Tag Archives: happiness

Shift Happens! by Robert Holden

Shift Happens: How to Live an Inspired Life...Starting Right Now!Shift Happens: How to Live an Inspired Life…Starting Right Now! by Robert Holden

My rating: 4 of 5 stars

I seem to be in a Robert Holden kick these days, and for good reason I think: this guy obviously knows what he’s talking about. He practices what he preaches, and it seeps through every word, every sentence he writes. He is honest and transparent, and doesn’t hide potential challenges to his philosophy.

Because, let’s get this straight: Holden’s work presents a philosophy of life. It may be wrapped in self-help paper, but dig a little and you have a fascinating, and eminently positive, conception of human beings and human life.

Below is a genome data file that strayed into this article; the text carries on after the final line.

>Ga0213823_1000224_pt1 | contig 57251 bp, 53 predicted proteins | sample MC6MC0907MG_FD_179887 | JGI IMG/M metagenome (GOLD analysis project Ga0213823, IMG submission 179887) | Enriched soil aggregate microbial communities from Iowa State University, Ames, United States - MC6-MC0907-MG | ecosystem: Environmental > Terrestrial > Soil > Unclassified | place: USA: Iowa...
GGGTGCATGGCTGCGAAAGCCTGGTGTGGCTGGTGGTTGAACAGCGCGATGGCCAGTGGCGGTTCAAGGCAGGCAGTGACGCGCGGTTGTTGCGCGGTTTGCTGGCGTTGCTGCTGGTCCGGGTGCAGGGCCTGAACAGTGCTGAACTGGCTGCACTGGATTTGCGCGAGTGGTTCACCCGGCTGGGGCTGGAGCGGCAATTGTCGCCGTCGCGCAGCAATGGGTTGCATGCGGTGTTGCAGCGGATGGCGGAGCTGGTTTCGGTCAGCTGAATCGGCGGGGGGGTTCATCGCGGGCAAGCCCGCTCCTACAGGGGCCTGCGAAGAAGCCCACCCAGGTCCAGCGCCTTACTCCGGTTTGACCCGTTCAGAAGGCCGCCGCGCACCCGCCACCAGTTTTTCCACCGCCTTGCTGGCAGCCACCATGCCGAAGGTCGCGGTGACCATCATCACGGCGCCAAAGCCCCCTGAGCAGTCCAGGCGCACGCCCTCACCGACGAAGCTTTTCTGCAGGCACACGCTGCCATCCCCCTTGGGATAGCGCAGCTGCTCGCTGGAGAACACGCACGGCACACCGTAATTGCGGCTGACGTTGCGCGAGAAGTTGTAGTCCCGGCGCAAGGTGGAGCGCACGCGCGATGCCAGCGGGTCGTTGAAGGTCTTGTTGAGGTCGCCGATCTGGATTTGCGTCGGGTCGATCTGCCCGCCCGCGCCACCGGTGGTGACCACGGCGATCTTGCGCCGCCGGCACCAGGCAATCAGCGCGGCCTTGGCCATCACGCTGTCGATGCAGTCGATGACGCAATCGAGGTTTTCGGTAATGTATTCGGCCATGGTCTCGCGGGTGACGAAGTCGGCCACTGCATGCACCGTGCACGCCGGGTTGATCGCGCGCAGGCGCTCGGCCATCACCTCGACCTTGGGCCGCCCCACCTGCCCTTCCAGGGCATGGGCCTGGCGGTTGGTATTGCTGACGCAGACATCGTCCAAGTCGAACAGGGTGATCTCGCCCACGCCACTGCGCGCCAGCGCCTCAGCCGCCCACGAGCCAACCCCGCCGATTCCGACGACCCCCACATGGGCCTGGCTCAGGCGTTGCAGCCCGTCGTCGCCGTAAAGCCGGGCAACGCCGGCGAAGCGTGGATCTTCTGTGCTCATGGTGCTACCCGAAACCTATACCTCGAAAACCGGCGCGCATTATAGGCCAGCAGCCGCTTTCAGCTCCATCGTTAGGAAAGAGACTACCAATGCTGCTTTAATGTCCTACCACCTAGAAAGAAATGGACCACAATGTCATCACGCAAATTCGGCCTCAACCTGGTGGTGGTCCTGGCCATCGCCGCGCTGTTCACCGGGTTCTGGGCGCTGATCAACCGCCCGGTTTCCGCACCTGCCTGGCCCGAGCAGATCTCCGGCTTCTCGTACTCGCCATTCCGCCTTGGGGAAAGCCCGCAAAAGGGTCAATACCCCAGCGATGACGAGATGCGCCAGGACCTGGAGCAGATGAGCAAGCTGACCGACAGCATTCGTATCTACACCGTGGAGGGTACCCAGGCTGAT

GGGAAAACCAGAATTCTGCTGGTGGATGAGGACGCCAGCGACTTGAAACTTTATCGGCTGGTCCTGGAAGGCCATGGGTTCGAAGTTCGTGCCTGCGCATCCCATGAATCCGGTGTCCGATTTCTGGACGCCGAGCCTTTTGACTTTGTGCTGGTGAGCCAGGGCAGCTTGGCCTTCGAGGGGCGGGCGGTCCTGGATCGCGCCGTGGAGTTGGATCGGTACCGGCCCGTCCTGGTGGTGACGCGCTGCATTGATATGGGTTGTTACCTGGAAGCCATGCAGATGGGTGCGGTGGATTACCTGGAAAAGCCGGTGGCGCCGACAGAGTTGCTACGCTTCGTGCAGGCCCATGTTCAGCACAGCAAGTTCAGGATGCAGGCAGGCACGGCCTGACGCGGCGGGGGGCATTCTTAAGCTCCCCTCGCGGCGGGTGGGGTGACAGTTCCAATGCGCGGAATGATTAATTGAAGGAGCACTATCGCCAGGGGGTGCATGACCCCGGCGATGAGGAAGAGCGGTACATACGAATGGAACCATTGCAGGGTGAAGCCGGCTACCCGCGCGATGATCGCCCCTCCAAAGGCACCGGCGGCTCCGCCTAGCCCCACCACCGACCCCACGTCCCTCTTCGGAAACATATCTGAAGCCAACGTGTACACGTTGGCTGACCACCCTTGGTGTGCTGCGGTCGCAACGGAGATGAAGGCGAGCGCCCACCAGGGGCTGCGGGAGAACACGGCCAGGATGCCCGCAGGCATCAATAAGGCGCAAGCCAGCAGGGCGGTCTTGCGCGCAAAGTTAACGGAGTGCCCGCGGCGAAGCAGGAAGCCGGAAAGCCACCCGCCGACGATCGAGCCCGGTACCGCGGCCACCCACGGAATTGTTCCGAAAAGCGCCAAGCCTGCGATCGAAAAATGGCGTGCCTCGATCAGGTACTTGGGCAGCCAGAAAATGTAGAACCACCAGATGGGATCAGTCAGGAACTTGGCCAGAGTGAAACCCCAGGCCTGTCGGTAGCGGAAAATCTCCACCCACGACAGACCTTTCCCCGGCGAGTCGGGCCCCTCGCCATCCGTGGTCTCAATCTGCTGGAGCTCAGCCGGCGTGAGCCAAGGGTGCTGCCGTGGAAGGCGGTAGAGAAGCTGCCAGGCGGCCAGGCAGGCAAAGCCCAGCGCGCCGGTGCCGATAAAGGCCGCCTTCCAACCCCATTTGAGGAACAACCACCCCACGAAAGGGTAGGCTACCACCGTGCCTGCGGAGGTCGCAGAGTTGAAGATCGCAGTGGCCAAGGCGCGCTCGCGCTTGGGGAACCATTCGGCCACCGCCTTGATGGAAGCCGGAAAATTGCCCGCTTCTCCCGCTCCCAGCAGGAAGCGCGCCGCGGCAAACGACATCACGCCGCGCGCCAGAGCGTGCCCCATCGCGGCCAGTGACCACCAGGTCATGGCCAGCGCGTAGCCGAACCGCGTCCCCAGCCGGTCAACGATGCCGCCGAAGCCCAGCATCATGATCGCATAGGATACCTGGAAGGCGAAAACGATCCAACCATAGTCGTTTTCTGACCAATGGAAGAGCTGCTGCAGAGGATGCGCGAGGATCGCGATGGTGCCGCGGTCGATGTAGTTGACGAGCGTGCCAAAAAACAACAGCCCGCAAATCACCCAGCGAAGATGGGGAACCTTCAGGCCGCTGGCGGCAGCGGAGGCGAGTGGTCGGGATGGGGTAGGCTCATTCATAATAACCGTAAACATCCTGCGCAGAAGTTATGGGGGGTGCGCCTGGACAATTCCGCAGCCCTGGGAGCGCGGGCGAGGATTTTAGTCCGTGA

I think that Shift Happens is a great place to start if you’re new to Holden. It is comprised of short, punchy essays that develop an idea or a topic, such as feeling stuck, relationships, and struggling. It is filled with inspirational quotes and stories of transformation, of people who were just a miserable as you feel and discovered that there was a better way.

However, I’m starting to hit a wall with Holden: as much as I am inspired by his writing, I’m having a hard time finding ways to do what he suggests: letting go of guilt, fear and expectations. He routinely suggests to release control and give it up to God (not the Christian God but rather a general idea of divinity). Not being especially religious, I sometimes have trouble relating to this advice, but I admit that everyone needs some spiritual nourishing in their life. So here I am, trying to understand this concept of God and trying to give my struggles up.